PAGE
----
Now use the Simplex method in matrix notation to solve it. First, convert the problem to equation form

\[ \begin{aligned} &\text{max }Z=-3x_1-2x_2\\ &\text{s.t. } \begin{cases} 2x_1 &+ x_2 &- x_3 & & &= 10\\ -3x_1 &+ 2x_2 & & &+ x_5 &= 6 \\ x_1 &+ x_2 & &- x_4 & &=6\\ x_1\ge 0 & x_2\ge 0 & x_3\ge 0 & x_4\ge 0 & x_5\ge 0 \end{cases} \end{aligned} \]

where \(x_3\), \(x_4\) are here surplus variables, while \(x_5\) is a slack variable. So later on we may use \(x_5\) as an initial variable. Use big-M to ensure that if all original variables are set zero, we still have a feasible starting solution

\[ \begin{aligned} &\text{max }Z=-3x_1-2x_2-Mx_6-Mx_7\\ &\text{s.t. } \begin{cases} 2x_1 &+ x_2 &- x_3 & & &+ x_6 & &= 10\\ -3x_1 &+ 2x_2 & & &+ x_5 & & &= 6 \\ x_1 &+ x_2 & &- x_4 & & &+ x_7 &=6\\ x_1\ge 0 & x_2\ge 0 & x_3\ge 0 & x_4\ge 0 & x_5\ge 0 & & \end{cases} \end{aligned} \]

where \(x_6\) and \(x_7\) are artificial variables, and thus will be used as initial variables. Now write in matrix form

\[ \begin{bmatrix} 1 & 3 & 2 & 0 & 0 & 0 & M & M\\ 0 & 2 & 1 & -1 & 0 & 0 & 1 & 0\\ 0 & -3 & 2 & 0 & 0 & 1 & 0 & 0\\ 0 & 1 & 1 & 0 & - & 0 & 0 & 1 \end{bmatrix} \begin{bmatrix} Z\\ x_1\\ x_2\\ x_3\\ x_4\\ x_5\\ x_6\\ x_7 \end{bmatrix}= \begin{bmatrix} 0\\ 10\\ 6\\ 6 \end{bmatrix} \]

In shorthand notation (Simplex tableau)

\[ \begin{bmatrix} 1 & 3 & 2 & 0 & 0 & 0 & M & M\\ 0 & 2 & 1 & -1 & 0 & 0 & 1 & 0\\ 0 & -3 & 2 & 0 & 0 & 1 & 0 & 0\\ 0 & 1 & 1 & 0 & -1 & 0 & 0 & 1 \end{bmatrix} \begin{bmatrix} 0\\ 10\\ 6\\ 6 \end{bmatrix} \]

However, we need to ensure that the numbers in the top row for the basic variables (slack and artificial variables, namely \(x_5\), \(x_6\) and \(x_7\)) are zero. By Gauss elimination, we have

\[ \begin{matrix} \text{basic var}\\ x_6\\ x_5\\ x_7 \end{matrix} \begin{bmatrix} 1 &-3M+3&-2M+2& M & M & 0 & 0 & 0\\ 0 & 2 & 1 & -1 & 0 & 0 & 1 & 0\\ 0 & -3 & 2 & 0 & 0 & 1 & 0 & 0\\ 0 & 1 & 1 & 0 & -1 & 0 & 0 & 1 \end{bmatrix} \begin{bmatrix} -16M\\ 10\\ 6\\ 6 \end{bmatrix} \]

from which we can directly read the initial basic feasible solution: \((0,0,0,0,6,10,6)\). Now choose in the nonbasic variables whose coefficient in objective function

\[Z=(3M-3)x_1+(2M-2)x_2-Mx_3-Mx_4\]

is largest. So we get \(x_1\) as entering basic variable. With \(x_1\) entering the basic, we need to find a leaving basic variable. So, as \(x_1\) get larger, which basic variable (namely \(x_5\), \(x_6\) and \(x_7\)) will leave basic the first? We should do the minimum ratio test, which is equivalently to compare the ratios of the return matrix (on the right) devided by the coefficients of \(x_1\).

\[ \begin{aligned} &x_6\quad\text{constraint 1}: 10/2=5\\ &x_5\quad\text{constraint 2}: 6/(-3)<0,\text{ ignore}\\ &x_7\quad\text{constraint 3}: 6/1=6 \end{aligned} \]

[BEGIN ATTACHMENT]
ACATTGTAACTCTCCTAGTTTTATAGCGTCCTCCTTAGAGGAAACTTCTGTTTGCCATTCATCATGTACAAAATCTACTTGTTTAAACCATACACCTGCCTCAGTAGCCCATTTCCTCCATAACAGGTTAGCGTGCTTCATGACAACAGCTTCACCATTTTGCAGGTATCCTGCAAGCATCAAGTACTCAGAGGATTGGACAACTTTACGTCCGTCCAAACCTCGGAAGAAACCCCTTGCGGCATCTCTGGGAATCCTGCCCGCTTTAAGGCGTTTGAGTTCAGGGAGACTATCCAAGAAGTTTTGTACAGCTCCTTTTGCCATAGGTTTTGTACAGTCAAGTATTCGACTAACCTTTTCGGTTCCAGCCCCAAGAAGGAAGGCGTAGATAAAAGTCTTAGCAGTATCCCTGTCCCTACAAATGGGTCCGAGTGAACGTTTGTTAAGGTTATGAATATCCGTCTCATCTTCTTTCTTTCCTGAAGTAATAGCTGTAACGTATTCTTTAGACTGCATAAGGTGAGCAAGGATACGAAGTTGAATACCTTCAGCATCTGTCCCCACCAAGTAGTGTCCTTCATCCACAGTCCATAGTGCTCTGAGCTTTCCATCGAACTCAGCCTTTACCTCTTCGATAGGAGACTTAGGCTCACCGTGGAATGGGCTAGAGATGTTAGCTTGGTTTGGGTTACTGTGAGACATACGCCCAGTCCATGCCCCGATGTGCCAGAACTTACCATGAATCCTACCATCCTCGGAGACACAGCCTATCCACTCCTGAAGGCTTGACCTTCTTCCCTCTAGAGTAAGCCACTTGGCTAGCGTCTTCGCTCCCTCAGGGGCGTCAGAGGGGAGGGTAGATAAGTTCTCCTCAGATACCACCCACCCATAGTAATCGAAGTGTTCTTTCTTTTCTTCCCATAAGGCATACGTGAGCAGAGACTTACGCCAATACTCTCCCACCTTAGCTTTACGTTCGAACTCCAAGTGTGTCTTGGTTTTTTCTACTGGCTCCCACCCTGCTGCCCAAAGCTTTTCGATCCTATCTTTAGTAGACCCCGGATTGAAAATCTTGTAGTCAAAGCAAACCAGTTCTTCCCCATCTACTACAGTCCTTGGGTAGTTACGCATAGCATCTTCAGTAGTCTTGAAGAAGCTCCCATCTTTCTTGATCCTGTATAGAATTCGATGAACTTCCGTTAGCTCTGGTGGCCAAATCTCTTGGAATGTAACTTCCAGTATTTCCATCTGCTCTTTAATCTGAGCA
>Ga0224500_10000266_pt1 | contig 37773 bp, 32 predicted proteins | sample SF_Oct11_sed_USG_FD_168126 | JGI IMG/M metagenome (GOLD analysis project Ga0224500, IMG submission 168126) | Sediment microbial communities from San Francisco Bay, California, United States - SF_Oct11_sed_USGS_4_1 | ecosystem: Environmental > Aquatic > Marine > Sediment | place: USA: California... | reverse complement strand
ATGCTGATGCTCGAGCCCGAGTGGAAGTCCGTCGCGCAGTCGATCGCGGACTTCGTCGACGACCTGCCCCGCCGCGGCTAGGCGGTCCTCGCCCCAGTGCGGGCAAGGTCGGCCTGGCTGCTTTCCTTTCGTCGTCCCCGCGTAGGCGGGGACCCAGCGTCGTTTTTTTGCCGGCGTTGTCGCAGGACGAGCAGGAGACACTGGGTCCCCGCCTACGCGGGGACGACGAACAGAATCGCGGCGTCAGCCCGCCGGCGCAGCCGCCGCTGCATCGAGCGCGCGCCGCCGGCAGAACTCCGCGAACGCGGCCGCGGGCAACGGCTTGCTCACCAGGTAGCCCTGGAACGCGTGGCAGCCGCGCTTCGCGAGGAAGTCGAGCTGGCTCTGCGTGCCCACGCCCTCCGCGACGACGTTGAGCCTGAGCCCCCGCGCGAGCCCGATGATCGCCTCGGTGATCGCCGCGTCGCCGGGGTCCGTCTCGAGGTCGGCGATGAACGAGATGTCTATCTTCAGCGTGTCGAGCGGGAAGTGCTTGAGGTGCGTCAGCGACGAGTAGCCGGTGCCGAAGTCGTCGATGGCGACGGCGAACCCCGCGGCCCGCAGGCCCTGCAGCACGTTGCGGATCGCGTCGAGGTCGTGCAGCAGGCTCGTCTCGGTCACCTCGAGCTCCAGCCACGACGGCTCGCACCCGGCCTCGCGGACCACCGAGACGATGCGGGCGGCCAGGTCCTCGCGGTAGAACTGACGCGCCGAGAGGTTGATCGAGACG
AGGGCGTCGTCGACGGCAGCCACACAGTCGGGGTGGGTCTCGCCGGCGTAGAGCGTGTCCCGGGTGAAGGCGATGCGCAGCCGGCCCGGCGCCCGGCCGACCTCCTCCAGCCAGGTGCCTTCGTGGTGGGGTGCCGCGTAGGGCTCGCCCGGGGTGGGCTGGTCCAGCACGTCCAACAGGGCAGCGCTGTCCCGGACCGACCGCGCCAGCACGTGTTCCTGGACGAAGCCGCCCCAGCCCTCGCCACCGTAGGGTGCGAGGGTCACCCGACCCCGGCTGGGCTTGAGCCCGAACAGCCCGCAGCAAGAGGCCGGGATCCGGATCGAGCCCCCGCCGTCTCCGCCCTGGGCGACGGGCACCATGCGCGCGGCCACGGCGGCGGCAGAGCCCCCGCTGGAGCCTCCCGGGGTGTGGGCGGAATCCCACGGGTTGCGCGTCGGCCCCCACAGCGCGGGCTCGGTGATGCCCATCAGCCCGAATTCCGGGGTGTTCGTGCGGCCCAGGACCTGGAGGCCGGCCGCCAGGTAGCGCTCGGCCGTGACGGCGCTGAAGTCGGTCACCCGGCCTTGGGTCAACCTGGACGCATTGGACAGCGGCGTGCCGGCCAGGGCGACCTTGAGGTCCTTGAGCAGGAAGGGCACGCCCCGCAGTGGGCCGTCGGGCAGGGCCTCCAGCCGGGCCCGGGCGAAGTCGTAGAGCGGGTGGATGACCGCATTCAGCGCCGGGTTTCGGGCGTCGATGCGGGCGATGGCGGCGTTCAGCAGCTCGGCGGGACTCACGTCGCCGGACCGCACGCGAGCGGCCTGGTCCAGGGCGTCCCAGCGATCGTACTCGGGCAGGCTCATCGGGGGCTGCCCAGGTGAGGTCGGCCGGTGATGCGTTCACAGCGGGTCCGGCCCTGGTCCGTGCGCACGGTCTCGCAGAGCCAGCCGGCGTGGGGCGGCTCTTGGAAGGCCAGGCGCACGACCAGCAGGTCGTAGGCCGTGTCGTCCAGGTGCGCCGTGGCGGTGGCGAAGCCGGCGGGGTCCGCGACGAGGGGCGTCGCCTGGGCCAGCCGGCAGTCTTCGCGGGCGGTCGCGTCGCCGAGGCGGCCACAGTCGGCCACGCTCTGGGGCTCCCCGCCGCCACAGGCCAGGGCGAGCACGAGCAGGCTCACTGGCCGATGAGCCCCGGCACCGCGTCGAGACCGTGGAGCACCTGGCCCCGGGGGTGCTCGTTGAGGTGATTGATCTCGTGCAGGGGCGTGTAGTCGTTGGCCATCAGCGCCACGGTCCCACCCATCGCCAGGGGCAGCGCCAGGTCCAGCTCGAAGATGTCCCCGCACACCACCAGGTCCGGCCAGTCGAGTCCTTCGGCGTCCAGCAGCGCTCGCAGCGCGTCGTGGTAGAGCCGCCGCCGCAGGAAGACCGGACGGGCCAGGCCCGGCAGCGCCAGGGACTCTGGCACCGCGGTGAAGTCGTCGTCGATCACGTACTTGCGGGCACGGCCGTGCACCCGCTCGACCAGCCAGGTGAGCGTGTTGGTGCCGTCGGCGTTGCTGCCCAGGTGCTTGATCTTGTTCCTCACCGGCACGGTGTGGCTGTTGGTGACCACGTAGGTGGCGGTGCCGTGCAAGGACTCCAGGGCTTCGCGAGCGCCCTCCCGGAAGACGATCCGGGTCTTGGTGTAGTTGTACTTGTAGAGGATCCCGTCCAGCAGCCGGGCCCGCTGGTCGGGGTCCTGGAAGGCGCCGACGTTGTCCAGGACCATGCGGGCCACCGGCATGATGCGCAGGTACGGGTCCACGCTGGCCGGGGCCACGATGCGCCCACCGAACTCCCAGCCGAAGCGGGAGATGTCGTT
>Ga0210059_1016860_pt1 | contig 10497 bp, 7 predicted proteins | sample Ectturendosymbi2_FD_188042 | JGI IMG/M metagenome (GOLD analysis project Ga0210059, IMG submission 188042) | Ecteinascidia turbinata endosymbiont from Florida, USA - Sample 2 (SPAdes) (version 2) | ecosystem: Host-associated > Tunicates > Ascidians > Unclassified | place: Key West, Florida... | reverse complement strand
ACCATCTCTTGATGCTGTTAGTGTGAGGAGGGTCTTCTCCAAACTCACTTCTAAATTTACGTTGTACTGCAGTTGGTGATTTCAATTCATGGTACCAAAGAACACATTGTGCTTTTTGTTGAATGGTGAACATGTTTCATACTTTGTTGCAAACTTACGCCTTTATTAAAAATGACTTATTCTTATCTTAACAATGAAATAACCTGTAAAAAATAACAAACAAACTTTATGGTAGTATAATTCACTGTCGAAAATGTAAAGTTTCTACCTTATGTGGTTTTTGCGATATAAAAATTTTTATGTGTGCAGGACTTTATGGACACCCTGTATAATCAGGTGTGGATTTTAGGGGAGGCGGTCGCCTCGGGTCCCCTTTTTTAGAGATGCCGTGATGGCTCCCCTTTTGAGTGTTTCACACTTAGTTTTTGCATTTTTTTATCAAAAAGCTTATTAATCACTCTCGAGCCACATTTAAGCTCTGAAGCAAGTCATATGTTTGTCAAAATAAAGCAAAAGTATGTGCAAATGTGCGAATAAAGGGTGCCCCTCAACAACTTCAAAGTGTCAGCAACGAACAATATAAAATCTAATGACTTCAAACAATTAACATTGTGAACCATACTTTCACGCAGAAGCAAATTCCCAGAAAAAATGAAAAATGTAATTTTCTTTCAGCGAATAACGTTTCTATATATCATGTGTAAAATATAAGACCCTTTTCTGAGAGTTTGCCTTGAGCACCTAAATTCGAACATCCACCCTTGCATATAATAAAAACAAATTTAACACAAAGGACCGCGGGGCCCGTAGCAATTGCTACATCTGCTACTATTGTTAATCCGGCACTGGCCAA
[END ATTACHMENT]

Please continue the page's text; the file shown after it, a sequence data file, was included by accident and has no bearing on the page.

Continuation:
So the minimum ratio corresponds to \(x_6\), which means \(x_6\) is the leaving variable we've been looking for. Repeat the conclusion: the entering basic variable is \(x_1\), the leaving basic variable is \(x_6\), hence

\[ x_B= \begin{bmatrix} x_1\\ x_5\\ x_7 \end{bmatrix},c_B= \begin{bmatrix} 3M-3\\ 0\\ 0 \end{bmatrix}\text{and }B= \begin{bmatrix} 2 & 0 & 0\\ -3& 1 & 0\\ 1 & 0 & 1 \end{bmatrix} \]

Just to repeat, \(x_B\) is the basic variable vector, \(c_B\) is the negative transposition of the top row in the coefficient matrix corresponding to \(x_B\), and \(B\) is the coefficient matrix below \(-c_B^T\) in the large matrix, also corresponding to \(x_B\). So now, as instructed in the above part, we would premultiply the two matrices by

\[ \begin{bmatrix} 1 & c_B^TB^{-1}\\ 0 & B^{-1} \end{bmatrix}= \begin{bmatrix} 1 & 3M/2-3/2 & 0 & 0\\ 0 & 1/2 & 0 & 0\\ 0 & 3/2 & 1 & 0\\ 0 & -1/2 & 0 & 1 \end{bmatrix} \]

and thus get a new Simplex tableau (which needs not Gauss elimination this time)

\[ \begin{matrix} \text{basic var}\\ x_1\\ x_5\\ x_7 \end{matrix} \begin{bmatrix} 1 & 0 & -M/2+1/2& -M/2+1/2& M & 0 &3M/2-3/2& 0\\ 0 & 1 & 1/2 & -1/2 & 0 & 0 & 1/2 & 0\\ 0 & 0 & 7/2 & -3/2 & 0 & 1 & 3/2 & 0\\ 0 & 0 & 1/2 & 1/2 & -1 & 0 & -1/2 & 1 \end{bmatrix} \begin{bmatrix} -M-15\\ 5\\ 21\\ 1 \end{bmatrix} \]

Similarly, we now choose \(x_2\) as the entering basic variable, since its coefficient in the top row is the most negative. With the same apporach we would derive that \(x_7\) would be the leaving basic variable, and thus

\[ x_B= \begin{bmatrix} x_1\\ x_5\\ x_2 \end{bmatrix},c_B= \begin{bmatrix} 0\\ 0\\ -2M+2 \end{bmatrix}\text{and }B= \begin{bmatrix} 1 & 0 & 1/2\\ 0 & 1 & 7/2\\ 0 & 0 & 1/2 \end{bmatrix} \]

which can be read directly from the table above. So

\[ \begin{bmatrix} 1 & c_B^TB^{-1}\\ 0 & B^{-1} \end{bmatrix}= \begin{bmatrix} 1 & 0 & 0 & -M+1\\ 0 & 1 & 0 & -1\\ 0 & 0 & 1 & -7\\ 0 & 0 & 0 & 2 \end{bmatrix} \]

Premultiply it to the Simplex tableau we derived in the 1st iteration, that is

\[ \begin{aligned} & \begin{bmatrix} 1 & 0 & 0 & -M+1\\ 0 & 1 & 0 & -1\\ 0 & 0 & 1 & -7\\ 0 & 0 & 0 & 2 \end{bmatrix} \begin{bmatrix} 1 & 0 & -M/2+1/2& -M/2+1/2& M & 0 &3M/2-3/2& 0\\ 0 & 1 & 1/2 & -1/2 & 0 & 0 & 1/2 & 0\\ 0 & 0 & 7/2 & -3/2 & 0 & 1 & 3/2 & 0\\ 0 & 0 & 1/2 & 1/2 & -1 & 0 & -1/2 & 1 \end{bmatrix}\\ = & \begin{bmatrix} 1 & 0 & -M+1 & -M+2 & 2M-1 & 0 & 2M-2 &-M+1\\ 0 & 1 & 0 & -1 & 1 & 0 & 1 & -1\\ 0 & 0 & 0 & -5 & 7 & 1 & 5 & -7\\ 0 & 0 & 1 & 1 & -2 & 0 & -1 & 2 \end{bmatrix} \end{aligned} \]

and

\[ \begin{bmatrix} 1 & 0 & 0 & -M+1\\ 0 & 1 & 0 & -1\\ 0 & 0 & 1 & -7\\ 0 & 0 & 0 & 2 \end{bmatrix} \begin{bmatrix} -M-15\\ 5\\ 21\\ 1 \end{bmatrix} = \begin{bmatrix} -2M-14\\ 4\\ 14\\ 2 \end{bmatrix} \]

and thus we get a new Simplex tableau

\[ \begin{bmatrix} 1 & 0 & -M+1 & -M+2 & 2M-1 & 0 & 2M-2 &-M+1\\ 0 & 1 & 0 & -1 & 1 & 0 & 1 & -1\\ 0 & 0 & 0 & -5 & 7 & 1 & 5 & -7\\ 0 & 0 & 1 & 1 & -2 & 0 & -1 & 2 \end{bmatrix} \begin{bmatrix} -2M-14\\ 4\\ 14\\ 2 \end{bmatrix} \]

By Gauss elimination we standardize the new Simplex tableau of iteration 2 to